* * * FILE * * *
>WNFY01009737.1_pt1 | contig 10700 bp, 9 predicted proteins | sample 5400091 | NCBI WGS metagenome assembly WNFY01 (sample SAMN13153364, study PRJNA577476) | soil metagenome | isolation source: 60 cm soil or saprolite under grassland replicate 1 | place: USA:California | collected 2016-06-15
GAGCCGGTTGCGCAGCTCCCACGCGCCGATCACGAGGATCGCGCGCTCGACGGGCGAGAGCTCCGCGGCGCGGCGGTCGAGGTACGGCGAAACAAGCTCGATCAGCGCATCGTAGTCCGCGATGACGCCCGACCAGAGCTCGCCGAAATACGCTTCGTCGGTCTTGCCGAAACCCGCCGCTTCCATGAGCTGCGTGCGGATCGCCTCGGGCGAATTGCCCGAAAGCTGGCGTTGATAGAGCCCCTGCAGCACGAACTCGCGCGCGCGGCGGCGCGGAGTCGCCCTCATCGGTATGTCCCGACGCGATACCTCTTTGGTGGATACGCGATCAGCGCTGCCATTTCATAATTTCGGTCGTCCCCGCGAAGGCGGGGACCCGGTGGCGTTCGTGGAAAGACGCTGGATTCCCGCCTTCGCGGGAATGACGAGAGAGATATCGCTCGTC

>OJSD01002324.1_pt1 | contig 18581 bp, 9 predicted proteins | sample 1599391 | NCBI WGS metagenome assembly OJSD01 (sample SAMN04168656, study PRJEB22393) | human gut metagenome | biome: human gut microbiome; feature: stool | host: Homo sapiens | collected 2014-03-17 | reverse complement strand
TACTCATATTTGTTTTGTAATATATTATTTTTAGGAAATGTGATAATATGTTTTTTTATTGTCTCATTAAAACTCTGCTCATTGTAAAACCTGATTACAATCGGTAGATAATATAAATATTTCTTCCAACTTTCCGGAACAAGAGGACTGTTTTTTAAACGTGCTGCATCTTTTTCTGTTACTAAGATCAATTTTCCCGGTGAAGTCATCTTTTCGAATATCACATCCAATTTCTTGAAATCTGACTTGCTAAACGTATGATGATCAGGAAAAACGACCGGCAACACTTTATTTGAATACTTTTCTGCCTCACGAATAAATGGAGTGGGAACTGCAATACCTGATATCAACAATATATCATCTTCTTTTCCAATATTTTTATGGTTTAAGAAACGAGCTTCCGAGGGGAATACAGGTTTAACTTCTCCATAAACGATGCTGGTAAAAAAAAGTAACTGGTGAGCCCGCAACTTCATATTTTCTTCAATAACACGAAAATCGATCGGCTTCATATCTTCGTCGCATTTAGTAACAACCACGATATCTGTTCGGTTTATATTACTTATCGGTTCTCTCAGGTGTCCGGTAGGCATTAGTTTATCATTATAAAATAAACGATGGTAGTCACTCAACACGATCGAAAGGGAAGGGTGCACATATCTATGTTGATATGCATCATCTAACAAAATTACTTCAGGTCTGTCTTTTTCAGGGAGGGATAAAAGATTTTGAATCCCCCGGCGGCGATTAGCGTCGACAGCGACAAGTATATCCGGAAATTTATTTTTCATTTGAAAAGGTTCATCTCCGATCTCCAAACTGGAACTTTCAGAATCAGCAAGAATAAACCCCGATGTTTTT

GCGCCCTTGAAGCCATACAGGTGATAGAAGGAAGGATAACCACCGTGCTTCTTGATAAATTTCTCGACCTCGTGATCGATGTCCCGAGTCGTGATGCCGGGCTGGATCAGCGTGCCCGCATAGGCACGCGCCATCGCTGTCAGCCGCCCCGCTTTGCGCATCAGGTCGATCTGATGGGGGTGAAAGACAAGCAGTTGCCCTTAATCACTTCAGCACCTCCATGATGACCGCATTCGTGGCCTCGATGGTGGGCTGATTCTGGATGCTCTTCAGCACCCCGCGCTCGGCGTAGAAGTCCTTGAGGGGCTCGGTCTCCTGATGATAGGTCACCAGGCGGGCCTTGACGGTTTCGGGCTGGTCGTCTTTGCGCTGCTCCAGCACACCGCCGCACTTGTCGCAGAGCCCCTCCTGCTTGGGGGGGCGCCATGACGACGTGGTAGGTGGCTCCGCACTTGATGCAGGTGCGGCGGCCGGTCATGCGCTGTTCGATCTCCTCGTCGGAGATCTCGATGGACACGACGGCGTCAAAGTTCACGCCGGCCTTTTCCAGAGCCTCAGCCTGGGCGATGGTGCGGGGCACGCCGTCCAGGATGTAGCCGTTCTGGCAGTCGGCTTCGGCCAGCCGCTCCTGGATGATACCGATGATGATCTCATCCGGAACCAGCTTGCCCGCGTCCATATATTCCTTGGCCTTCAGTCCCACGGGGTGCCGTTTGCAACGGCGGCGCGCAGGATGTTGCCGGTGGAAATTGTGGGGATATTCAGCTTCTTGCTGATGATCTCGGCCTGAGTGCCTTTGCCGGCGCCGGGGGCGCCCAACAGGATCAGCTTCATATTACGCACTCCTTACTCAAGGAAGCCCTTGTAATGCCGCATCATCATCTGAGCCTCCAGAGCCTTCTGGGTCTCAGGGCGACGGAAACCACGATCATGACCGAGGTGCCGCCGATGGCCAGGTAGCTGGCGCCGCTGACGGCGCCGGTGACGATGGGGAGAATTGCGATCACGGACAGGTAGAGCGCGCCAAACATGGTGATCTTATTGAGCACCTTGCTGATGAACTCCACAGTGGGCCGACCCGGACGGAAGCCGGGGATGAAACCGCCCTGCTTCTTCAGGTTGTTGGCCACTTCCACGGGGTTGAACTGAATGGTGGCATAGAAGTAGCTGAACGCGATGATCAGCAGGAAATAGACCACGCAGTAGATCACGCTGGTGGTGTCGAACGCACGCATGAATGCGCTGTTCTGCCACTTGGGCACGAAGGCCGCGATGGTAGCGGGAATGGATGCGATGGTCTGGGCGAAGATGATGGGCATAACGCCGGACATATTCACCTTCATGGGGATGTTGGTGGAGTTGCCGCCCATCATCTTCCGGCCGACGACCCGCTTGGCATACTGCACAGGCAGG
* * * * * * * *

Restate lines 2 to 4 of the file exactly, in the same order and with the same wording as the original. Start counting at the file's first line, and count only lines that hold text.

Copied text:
GAGCCGGTTGCGCAGCTCCCACGCGCCGATCACGAGGATCGCGCGCTCGACGGGCGAGAGCTCCGCGGCGCGGCGGTCGAGGTACGGCGAAACAAGCTCGATCAGCGCATCGTAGTCCGCGATGACGCCCGACCAGAGCTCGCCGAAATACGCTTCGTCGGTCTTGCCGAAACCCGCCGCTTCCATGAGCTGCGTGCGGATCGCCTCGGGCGAATTGCCCGAAAGCTGGCGTTGATAGAGCCCCTGCAGCACGAACTCGCGCGCGCGGCGGCGCGGAGTCGCCCTCATCGGTATGTCCCGACGCGATACCTCTTTGGTGGATACGCGATCAGCGCTGCCATTTCATAATTTCGGTCGTCCCCGCGAAGGCGGGGACCCGGTGGCGTTCGTGGAAAGACGCTGGATTCCCGCCTTCGCGGGAATGACGAGAGAGATATCGCTCGTC

>OJSD01002324.1_pt1 | contig 18581 bp, 9 predicted proteins | sample 1599391 | NCBI WGS metagenome assembly OJSD01 (sample SAMN04168656, study PRJEB22393) | human gut metagenome | biome: human gut microbiome; feature: stool | host: Homo sapiens | collected 2014-03-17 | reverse complement strand
TACTCATATTTGTTTTGTAATATATTATTTTTAGGAAATGTGATAATATGTTTTTTTATTGTCTCATTAAAACTCTGCTCATTGTAAAACCTGATTACAATCGGTAGATAATATAAATATTTCTTCCAACTTTCCGGAACAAGAGGACTGTTTTTTAAACGTGCTGCATCTTTTTCTGTTACTAAGATCAATTTTCCCGGTGAAGTCATCTTTTCGAATATCACATCCAATTTCTTGAAATCTGACTTGCTAAACGTATGATGATCAGGAAAAACGACCGGCAACACTTTATTTGAATACTTTTCTGCCTCACGAATAAATGGAGTGGGAACTGCAATACCTGATATCAACAATATATCATCTTCTTTTCCAATATTTTTATGGTTTAAGAAACGAGCTTCCGAGGGGAATACAGGTTTAACTTCTCCATAAACGATGCTGGTAAAAAAAAGTAACTGGTGAGCCCGCAACTTCATATTTTCTTCAATAACACGAAAATCGATCGGCTTCATATCTTCGTCGCATTTAGTAACAACCACGATATCTGTTCGGTTTATATTACTTATCGGTTCTCTCAGGTGTCCGGTAGGCATTAGTTTATCATTATAAAATAAACGATGGTAGTCACTCAACACGATCGAAAGGGAAGGGTGCACATATCTATGTTGATATGCATCATCTAACAAAATTACTTCAGGTCTGTCTTTTTCAGGGAGGGATAAAAGATTTTGAATCCCCCGGCGGCGATTAGCGTCGACAGCGACAAGTATATCCGGAAATTTATTTTTCATTTGAAAAGGTTCATCTCCGATCTCCAAACTGGAACTTTCAGAATCAGCAAGAATAAACCCCGATGTTTTT